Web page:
Victim Justice Program: Serving the Most Vulnerable

Patti Le Sesne VJP Manager

Patti Le Sesne, Victim Justice Program Manager

Every Wednesday morning at the main office, while new clients attend an intake session to discuss their legal issues with attorneys and staff, we are also looking to identify even those needs that are unspoken. One such client was recently seeking immigration assistance when the intake attorney recognized the signs that the client was likely a victim of human trafficking.

Since the Clinic first opened its doors, the structure and method in which services are provided have changed from case type category to programmatic category; for instance, refugees and U-Visa clients are no longer grouped together simply because they both involve immigration. Rather, the root cause of their need is paramount in categorizing services.

For the recent suspected victim of human trafficking, this shift allowed the intake attorney to call on Patti Le Sesne’s assistance. At the Clinic, Patti serves as the Victim Justice Program (VJP) Manager, which is designed to provide holistic legal services and meaningful referrals to victims of violent crimes like domestic violence, sexual assault, armed robbery, and human trafficking, among others. By bringing Patti into the conversation, she is able to give clients information regarding free counseling, as well as to determine if the client has access to safe housing and other resources and programs that may be available to them.

This information oftentimes includes a “warm referral” to our partner agencies, like The Julian Center, Families First, or Indiana Protection for Abused & Trafficked Humans (IPATH), meaning that she gives the agency notice that a client will be contacting them. She explains, “We don’t want to call for [the client] because we want them to take ownership of it and they’re more likely to follow up and stick with the advocate if they call on their own and take that initiative.” Thus, much of Patti’s work goes on behind the scenes as she connects our clients to outside resources or directs the client referrals she gets from other agencies through our legal services.

Part of this work also involves educating the Legal Clinic staff on some of the nuances of assisting victims of violence. In the coming weeks, Patti has arranged for someone to give a staff presentation on Trauma Informed Care. She says this kind of training is important to help service providers understand how trauma might affect a client’s actions, saying, “With some of our clients, someone might think, ‘Why aren’t they following through?’ Well if they’ve been through a lot of trauma, there’s actual science behind why they’re not following up with something that seems so important.”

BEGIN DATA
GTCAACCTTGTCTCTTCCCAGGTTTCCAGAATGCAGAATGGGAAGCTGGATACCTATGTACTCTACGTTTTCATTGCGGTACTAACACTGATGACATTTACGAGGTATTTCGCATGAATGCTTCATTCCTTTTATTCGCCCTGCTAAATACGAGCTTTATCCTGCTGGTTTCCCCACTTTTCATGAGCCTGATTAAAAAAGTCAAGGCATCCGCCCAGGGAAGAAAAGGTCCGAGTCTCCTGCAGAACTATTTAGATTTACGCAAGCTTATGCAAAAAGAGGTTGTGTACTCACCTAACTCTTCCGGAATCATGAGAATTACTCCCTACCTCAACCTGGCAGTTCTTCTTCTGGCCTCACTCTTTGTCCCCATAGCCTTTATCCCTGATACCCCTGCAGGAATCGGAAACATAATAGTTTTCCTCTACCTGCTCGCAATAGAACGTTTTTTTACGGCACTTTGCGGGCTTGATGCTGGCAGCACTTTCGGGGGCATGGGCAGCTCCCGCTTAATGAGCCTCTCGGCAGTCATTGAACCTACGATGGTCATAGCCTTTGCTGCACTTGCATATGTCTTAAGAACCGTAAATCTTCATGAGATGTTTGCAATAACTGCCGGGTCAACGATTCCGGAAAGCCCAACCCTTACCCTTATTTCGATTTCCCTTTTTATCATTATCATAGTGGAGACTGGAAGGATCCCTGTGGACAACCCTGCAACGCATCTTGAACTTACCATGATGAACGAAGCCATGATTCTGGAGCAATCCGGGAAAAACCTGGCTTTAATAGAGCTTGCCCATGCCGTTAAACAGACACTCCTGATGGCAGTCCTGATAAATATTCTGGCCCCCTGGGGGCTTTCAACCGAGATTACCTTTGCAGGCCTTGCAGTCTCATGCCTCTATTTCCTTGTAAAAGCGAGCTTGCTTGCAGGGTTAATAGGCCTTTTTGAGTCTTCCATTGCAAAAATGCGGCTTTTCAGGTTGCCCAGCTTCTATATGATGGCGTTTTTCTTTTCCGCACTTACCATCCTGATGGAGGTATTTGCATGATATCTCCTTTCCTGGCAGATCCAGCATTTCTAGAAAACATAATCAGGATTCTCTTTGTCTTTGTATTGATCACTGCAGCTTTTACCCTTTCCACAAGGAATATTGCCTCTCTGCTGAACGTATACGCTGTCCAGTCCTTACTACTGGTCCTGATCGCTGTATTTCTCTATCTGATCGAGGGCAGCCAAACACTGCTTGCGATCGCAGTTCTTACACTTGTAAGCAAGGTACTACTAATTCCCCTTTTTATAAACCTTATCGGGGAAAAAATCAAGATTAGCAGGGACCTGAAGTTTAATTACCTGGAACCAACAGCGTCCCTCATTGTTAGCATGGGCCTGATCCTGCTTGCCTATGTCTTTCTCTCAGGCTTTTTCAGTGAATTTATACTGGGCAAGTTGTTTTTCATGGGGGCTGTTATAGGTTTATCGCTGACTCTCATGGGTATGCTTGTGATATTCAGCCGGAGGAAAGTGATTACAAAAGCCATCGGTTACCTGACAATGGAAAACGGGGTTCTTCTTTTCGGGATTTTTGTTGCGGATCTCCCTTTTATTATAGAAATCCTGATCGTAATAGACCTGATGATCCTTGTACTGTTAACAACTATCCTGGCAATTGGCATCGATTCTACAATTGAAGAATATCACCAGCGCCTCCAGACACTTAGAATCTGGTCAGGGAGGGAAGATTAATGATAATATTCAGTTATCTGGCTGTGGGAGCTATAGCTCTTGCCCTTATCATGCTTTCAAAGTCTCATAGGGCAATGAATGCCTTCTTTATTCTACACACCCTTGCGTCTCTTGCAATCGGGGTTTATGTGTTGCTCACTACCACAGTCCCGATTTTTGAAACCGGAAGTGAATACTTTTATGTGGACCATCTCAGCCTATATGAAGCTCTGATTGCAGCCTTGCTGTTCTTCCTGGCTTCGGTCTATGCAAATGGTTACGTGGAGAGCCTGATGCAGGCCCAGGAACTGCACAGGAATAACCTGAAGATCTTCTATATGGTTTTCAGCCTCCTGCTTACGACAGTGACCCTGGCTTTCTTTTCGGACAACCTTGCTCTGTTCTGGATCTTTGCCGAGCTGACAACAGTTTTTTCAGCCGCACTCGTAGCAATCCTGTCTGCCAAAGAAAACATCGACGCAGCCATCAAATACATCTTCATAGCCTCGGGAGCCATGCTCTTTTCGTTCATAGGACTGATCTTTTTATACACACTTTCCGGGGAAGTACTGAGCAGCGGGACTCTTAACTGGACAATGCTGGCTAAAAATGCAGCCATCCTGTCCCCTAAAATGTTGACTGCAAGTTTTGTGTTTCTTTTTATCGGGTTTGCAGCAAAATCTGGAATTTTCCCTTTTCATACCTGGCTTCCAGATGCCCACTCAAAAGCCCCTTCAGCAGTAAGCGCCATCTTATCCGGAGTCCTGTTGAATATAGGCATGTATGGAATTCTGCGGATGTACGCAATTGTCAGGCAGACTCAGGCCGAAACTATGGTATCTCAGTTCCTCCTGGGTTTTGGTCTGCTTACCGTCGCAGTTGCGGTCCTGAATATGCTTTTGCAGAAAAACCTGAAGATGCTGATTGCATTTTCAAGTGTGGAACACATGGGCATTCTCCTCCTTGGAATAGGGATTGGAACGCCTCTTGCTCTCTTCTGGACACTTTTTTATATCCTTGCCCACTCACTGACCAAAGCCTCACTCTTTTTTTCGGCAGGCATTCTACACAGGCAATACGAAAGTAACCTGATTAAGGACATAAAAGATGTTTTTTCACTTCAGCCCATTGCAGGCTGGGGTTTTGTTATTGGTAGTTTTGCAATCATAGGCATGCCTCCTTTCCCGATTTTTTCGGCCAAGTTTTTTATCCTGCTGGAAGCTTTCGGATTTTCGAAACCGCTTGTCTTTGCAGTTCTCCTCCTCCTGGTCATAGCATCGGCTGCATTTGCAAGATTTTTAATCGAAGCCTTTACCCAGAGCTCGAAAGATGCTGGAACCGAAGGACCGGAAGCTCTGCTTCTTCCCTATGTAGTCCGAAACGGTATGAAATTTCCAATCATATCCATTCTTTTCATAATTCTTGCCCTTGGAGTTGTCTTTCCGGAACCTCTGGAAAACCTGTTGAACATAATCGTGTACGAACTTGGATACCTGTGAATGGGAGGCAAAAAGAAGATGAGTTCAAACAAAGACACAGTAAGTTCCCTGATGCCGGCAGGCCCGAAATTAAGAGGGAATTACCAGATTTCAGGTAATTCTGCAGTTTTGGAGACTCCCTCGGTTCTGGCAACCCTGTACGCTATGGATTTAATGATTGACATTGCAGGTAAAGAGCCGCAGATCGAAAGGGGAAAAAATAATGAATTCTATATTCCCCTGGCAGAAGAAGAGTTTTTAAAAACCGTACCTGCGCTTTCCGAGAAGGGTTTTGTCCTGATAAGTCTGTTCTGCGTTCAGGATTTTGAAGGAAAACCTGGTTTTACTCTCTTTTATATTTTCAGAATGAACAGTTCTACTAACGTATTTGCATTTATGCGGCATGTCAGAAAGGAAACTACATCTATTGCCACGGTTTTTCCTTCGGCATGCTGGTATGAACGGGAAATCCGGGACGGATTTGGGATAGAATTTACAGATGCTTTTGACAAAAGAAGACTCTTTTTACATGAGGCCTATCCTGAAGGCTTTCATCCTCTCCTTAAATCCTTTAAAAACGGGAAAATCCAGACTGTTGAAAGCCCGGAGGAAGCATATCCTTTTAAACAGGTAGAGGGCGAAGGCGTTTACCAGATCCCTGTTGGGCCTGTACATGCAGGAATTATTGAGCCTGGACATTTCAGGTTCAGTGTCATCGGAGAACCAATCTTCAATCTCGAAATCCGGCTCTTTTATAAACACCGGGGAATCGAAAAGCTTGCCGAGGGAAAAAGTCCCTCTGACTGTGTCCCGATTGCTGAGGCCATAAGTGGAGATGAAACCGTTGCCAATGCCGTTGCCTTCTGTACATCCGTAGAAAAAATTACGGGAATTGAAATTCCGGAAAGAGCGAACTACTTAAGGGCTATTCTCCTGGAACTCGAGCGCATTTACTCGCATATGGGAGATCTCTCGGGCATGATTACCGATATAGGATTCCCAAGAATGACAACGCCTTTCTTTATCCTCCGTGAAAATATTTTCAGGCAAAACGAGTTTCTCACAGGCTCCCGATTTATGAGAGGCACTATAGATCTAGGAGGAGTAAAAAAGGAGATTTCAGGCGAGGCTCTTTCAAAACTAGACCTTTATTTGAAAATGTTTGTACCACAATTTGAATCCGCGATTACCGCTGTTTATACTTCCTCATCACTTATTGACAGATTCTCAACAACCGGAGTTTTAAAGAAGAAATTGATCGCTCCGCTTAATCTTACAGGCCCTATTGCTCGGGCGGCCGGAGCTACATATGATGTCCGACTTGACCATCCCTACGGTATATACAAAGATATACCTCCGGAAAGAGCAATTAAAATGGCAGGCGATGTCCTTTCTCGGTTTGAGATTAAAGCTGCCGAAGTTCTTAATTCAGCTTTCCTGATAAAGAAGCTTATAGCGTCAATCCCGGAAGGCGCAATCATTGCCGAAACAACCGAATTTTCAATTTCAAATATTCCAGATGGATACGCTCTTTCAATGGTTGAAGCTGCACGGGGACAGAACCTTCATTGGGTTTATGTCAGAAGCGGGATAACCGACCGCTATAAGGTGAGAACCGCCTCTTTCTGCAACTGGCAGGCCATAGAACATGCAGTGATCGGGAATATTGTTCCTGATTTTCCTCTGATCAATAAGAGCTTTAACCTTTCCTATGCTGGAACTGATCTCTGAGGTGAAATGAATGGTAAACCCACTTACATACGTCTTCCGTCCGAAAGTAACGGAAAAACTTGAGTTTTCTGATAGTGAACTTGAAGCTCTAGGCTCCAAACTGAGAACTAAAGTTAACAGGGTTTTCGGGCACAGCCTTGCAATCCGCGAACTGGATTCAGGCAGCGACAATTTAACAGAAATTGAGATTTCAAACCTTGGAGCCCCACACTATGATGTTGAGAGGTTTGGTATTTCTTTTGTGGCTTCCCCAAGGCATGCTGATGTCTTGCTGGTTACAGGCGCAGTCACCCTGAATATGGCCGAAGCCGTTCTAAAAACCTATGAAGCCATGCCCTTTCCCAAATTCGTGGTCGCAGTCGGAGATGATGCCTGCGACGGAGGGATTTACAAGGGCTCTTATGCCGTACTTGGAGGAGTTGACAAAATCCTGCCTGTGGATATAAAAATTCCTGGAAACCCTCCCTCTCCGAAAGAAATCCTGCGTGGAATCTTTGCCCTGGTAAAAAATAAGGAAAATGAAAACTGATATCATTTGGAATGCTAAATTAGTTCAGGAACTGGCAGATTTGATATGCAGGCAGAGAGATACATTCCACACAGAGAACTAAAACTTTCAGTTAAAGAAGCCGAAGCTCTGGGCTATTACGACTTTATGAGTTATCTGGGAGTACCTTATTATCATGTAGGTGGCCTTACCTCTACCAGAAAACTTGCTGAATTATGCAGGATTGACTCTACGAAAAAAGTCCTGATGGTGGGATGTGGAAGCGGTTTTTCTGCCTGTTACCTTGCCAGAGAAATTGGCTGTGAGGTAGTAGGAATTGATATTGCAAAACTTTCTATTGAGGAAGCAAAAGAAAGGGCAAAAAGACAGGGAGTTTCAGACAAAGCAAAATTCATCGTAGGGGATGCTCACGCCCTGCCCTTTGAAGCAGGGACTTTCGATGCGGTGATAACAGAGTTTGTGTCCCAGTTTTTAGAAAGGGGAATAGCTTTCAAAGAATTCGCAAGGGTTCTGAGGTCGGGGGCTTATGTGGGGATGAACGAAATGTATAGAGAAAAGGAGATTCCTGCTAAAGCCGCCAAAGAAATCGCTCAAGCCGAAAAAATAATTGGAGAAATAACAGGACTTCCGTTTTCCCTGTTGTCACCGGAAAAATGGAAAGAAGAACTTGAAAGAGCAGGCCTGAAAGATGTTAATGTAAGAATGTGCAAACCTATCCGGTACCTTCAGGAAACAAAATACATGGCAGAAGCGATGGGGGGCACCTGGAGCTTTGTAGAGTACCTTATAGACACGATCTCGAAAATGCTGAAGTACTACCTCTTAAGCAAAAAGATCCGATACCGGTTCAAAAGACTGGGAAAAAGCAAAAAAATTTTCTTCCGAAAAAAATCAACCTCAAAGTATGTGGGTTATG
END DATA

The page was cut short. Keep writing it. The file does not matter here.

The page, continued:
In addition to educating and strengthening our ties to other agencies in the community, the Victim Justice Program has also brought about a seismic shift in Legal Clinic services: through VJP, we now assist our clients with divorce, a service notably excluded for many years. Patti says, “It was actually a big deal at the beginning of the program trying to figure out … if divorce is something that we should do because we didn’t do it beforehand. But it makes sense in this situation because it can be life-threatening if you stay in that [violent relationship].” For Kelsey Raves, a staff attorney for VJP who handles many of these divorce cases, this shift in perspective makes complete sense. She says, “Pretty much all my clients … are 100% terrified of their spouse and I just can’t imagine what that’s actually like.”

Such upsetting cases can be difficult to see everyday, so Patti and the rest of the VJP staff try to remember the higher purpose behind their work. Patti says, “This population is what I would consider the most vulnerable, especially the immigrants and human trafficking victims. So just knowing that we’re called to help the vulnerable, I would say that really, when it’s hard, you just reflect on that. These are the people who need help the most.”

To learn more about the Legal Clinic’s Victim Justice Program, please visit our website at http://www.nclegalclinic.org/Services/VictimJusticeProgram.aspx or contact Patti Le Sesne at plesesne@nclegalclinic.org to find out about volunteer opportunities.